Ancient Egypt, the Roman Empire, the Persian Empire, and so on: all witnessed and perpetrated such horrors. Eventually, humanity’s propensity to commit violence and atrocities culminated in the greatest conflicts ever seen, which were global. Namely, the First and Second World Wars. Together, these conflicts claimed over one hundred million lives. They shocked the world, and spurred the international community to reach a consensus to end such atrocities, once and for all.

This is why the United Nations Charter came into existence. It was meant to create an international order based on rules and not great power competition. It was meant to enshrine universal respect for humanity regardless of differences of race, ethnicity, or religion.

The vision was to create a brand new international order based on rules, based on respect for the equal rights and dignity of every human being. But such rules — any rules — need a power structure to guarantee their implementation. This is why the United Nations Organization (UNO) was established: to operationalize the UN Charter and fulfill its high aspirations.

Within the UNO there is a body called the Security Council, which has five Permanent Members: these are states that emerged victorious from the Second World War. At the time, they were considered to be the most powerful nations on earth, and thus capable of enforcing the newly established rules-based order envisioned by the UN Charter.

In the immediate aftermath of WWII, this structure appeared to be reasonable and realistic. In order for the UN Organization to ensure global peace and stability, it would require a mechanism that provides sufficient power to enforce the terms of the post-war international consensus upon all UN Member States. The reality, however, has not been exactly what was envisioned. Almost immediately after the establishment of the United Nations Organization a bipolar world came into being, divided between East and West.

The West was led by the United States of America and the East by the Soviet Union. These two poles operated in a way similar to that which had prevailed before the international consensus of the UN Charter had been achieved: namely, a great power competition in which major powers sought to influence, or dominate, much of the world.

This competition — coming so soon after the horrors of two world wars — caused deep concern, especially among our leaders and those of other newly independent nations in Asia and Africa. And so they gathered in Bandung, in this very building, to remind the world’s major powers of why the UN Charter was adopted, and what the UN Organization was originally meant to be. That is, a means of enforcing the principles of the United Nations Charter itself. Of safeguarding and upholding respect for fundamental human rights and respect for the equal dignity of every nation and every human being.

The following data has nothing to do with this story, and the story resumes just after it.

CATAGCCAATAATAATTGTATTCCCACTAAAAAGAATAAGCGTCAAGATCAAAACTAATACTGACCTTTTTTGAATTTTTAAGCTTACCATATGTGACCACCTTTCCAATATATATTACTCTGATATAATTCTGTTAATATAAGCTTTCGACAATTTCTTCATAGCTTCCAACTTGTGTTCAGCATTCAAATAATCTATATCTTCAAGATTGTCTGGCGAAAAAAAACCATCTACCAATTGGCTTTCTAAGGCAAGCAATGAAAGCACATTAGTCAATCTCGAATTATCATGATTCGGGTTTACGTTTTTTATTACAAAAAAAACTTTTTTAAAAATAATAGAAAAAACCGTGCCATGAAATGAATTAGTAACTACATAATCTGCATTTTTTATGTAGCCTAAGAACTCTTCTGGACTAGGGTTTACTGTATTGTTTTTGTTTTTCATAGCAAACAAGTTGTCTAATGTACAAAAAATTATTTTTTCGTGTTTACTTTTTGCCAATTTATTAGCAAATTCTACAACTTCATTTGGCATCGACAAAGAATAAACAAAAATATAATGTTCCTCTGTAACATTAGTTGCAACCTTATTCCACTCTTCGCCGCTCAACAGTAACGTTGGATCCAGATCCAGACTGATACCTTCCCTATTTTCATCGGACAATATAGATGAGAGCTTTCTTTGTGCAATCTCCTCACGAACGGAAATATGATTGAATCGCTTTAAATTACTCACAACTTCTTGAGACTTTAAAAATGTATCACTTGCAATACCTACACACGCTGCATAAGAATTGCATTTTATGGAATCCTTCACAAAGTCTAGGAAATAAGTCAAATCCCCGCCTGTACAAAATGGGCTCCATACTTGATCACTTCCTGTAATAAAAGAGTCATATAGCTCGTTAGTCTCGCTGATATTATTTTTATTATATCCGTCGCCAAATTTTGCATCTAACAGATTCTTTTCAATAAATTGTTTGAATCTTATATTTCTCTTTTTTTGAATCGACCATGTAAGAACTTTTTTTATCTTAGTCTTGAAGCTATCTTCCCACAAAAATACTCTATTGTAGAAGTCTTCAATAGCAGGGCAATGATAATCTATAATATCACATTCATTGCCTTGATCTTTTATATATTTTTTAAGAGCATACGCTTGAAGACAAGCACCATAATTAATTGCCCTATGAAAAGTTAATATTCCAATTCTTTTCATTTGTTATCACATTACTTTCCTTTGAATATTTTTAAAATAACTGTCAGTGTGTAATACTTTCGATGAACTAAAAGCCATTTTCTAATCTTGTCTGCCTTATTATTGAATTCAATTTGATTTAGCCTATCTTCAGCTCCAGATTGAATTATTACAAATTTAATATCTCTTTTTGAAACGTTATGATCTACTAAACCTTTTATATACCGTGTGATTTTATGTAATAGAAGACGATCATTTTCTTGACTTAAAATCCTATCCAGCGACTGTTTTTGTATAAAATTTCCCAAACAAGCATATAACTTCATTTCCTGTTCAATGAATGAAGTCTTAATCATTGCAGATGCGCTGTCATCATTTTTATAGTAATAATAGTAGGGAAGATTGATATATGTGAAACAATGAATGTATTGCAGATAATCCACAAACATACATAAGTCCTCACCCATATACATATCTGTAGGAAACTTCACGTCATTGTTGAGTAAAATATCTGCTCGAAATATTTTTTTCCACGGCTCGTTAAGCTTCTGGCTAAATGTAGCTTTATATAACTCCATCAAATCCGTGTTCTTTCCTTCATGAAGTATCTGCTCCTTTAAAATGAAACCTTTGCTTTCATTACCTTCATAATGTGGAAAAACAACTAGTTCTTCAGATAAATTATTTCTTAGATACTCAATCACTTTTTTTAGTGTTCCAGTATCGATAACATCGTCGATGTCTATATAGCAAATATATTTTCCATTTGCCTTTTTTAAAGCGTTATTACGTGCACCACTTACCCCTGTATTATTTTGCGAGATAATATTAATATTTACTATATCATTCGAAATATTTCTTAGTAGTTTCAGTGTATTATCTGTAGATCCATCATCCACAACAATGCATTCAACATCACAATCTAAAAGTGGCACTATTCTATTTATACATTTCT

At the time of the Bandung Conference, in 1955, nearly all of Africa remained under European colonial rule. A primary objective of the Bandung Movement was to assist these nations in obtaining their independence.

Ladies and gentlemen, not long after that historic conference President Sukarno expressed his desire to expand the Asian-African Conference. He wished to convene an Asian, African, and Latin American Conference. He said at the time: “We managed to successfully hold the AA conference; now we aim to convene a AAA conference.” [Applause.] For while in 1955 there were many new nations in Asia and Africa, there were also newly emerging nations in Latin America. This is how the Non-aligned Movement was formed.

Ladies and gentlemen, the history of the world has led us to our current state of affairs, in which the beautiful dreams of the United Nations Charter have not been fully realized in practice. Many people believe that our situation is getting worse. Wars, oppression, and countless atrocities continue to occur.

Three weeks ago, during a conference that Nahdlatul Ulama hosted in Jakarta — which we called the R20 International Summit of Religious Authorities (ISORA) — His Excellency President Joko Widodo delivered a speech. He said, and I quote, “It is unconscionable that in today’s hyper-modern world, civilians, women, and children are openly massacred, and wars continue to rage unchecked.”